Twenty-First Century Fox Inc. must change the name of its television series 'Glee' in the U.K. because it infringes the copyright of British comedy clubs with a similar name, a judge ruled today.
Judge Roger Wyand in London granted an injunction to Comic Enterprises Ltd., which said the name of the program caused confusion. He stayed the ruling to allow New York-based Fox to pursue an appeal.
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"Glee," which has won six Emmy awards during its five years on the air, details the lives of members of a high school music club in Ohio. Lawyers for Fox argued that changing the program's name would lead to "catastrophic consequences" for the company.
"I find it hard to believe that the cost of the re-titling and publicizing of the new name would be so prohibitive compared to the value of the series," Judge Roger Wyand said in the written ruling today. "I was told many times during the course of the trial how this series is a 'blockbuster.'"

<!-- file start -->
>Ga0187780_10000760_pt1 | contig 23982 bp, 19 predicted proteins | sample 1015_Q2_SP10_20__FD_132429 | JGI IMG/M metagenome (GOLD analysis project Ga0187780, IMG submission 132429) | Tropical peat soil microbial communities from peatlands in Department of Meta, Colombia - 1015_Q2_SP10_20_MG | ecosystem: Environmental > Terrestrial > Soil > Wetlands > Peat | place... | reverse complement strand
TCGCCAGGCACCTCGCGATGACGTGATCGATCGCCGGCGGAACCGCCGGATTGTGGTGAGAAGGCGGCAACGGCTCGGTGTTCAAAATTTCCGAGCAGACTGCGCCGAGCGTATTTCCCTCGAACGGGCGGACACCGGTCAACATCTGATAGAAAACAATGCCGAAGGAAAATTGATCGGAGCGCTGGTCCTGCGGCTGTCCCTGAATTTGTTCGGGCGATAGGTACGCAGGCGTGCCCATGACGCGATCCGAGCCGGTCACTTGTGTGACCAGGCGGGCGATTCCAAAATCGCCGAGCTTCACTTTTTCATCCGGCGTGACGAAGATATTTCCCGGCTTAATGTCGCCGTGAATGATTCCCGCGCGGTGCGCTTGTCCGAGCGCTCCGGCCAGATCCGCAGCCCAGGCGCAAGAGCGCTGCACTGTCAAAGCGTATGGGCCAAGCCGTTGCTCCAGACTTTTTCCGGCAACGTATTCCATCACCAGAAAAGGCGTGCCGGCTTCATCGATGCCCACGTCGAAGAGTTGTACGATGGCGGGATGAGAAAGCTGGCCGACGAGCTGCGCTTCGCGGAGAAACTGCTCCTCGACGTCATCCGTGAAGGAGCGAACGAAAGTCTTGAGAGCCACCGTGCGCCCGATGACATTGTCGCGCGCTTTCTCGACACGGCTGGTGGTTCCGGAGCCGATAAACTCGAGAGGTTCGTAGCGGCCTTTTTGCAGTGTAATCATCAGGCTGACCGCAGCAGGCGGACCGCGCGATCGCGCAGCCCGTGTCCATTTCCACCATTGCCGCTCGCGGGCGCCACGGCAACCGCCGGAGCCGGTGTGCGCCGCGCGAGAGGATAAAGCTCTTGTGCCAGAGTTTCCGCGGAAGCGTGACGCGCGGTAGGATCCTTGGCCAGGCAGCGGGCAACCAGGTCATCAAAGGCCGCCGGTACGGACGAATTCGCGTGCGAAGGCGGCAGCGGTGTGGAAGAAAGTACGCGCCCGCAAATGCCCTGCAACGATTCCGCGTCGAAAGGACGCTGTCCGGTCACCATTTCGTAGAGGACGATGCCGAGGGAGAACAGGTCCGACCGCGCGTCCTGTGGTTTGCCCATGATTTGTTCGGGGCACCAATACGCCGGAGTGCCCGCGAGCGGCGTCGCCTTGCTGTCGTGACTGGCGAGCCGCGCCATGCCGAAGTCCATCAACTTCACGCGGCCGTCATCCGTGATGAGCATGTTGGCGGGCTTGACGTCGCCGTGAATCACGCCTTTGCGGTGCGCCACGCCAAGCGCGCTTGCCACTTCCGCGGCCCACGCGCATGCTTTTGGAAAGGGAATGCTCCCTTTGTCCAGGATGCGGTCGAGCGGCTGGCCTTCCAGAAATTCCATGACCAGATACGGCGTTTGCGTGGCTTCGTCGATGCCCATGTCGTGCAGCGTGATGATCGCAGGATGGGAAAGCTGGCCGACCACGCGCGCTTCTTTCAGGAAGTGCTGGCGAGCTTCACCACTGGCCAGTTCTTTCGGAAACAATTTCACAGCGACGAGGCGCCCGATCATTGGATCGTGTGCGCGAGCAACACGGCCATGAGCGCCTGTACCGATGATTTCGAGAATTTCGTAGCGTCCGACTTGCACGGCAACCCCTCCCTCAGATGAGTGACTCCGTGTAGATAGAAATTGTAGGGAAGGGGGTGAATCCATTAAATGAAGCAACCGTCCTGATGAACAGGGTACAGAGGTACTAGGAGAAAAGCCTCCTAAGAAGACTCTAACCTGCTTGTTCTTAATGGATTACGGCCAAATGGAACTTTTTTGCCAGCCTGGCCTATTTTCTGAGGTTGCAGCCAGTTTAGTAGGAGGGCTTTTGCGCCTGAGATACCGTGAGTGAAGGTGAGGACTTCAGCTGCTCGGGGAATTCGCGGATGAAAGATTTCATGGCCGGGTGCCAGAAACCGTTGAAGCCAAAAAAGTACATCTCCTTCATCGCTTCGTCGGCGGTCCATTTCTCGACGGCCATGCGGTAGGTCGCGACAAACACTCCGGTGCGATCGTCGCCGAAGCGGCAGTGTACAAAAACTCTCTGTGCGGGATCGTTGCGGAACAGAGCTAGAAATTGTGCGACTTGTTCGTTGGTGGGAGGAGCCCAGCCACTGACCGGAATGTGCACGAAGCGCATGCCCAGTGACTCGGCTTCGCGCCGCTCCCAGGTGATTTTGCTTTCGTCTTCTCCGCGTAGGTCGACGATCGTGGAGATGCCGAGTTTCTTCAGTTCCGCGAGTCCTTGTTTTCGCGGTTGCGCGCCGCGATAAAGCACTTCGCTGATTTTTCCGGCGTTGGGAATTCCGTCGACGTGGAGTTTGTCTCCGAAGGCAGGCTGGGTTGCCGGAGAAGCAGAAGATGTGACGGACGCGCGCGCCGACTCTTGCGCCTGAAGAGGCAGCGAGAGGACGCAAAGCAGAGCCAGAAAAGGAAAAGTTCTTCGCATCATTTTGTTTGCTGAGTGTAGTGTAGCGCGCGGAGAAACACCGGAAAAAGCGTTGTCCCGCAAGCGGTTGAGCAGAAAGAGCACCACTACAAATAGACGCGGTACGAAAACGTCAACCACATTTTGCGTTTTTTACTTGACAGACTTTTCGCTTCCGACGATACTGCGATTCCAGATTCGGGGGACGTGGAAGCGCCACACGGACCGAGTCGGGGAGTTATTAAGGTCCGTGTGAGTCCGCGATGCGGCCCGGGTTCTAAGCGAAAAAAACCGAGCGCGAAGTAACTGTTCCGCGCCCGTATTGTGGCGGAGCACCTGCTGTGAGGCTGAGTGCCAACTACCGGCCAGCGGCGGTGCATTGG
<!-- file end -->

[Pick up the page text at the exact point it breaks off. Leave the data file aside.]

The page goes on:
Comic Enterprises, which operates the "Glee Club" comedy venues in Cardiff, Oxford and Nottingham, initially filed the lawsuit in 2011. The same judge ruled in February that the show infringed the copyright of the British venture.
Fox said in a statement that it was "pleased" the judge allowed it to appeal before ordering any relief.
"We look forward to the next stage of this case and remain confident in the merits of our argument," the company said.
The case is Comic Enterprises Limited v. Twentieth Century Fox Film Corporation, Case No. HC11C03020, High Court of Justice Chancery Division.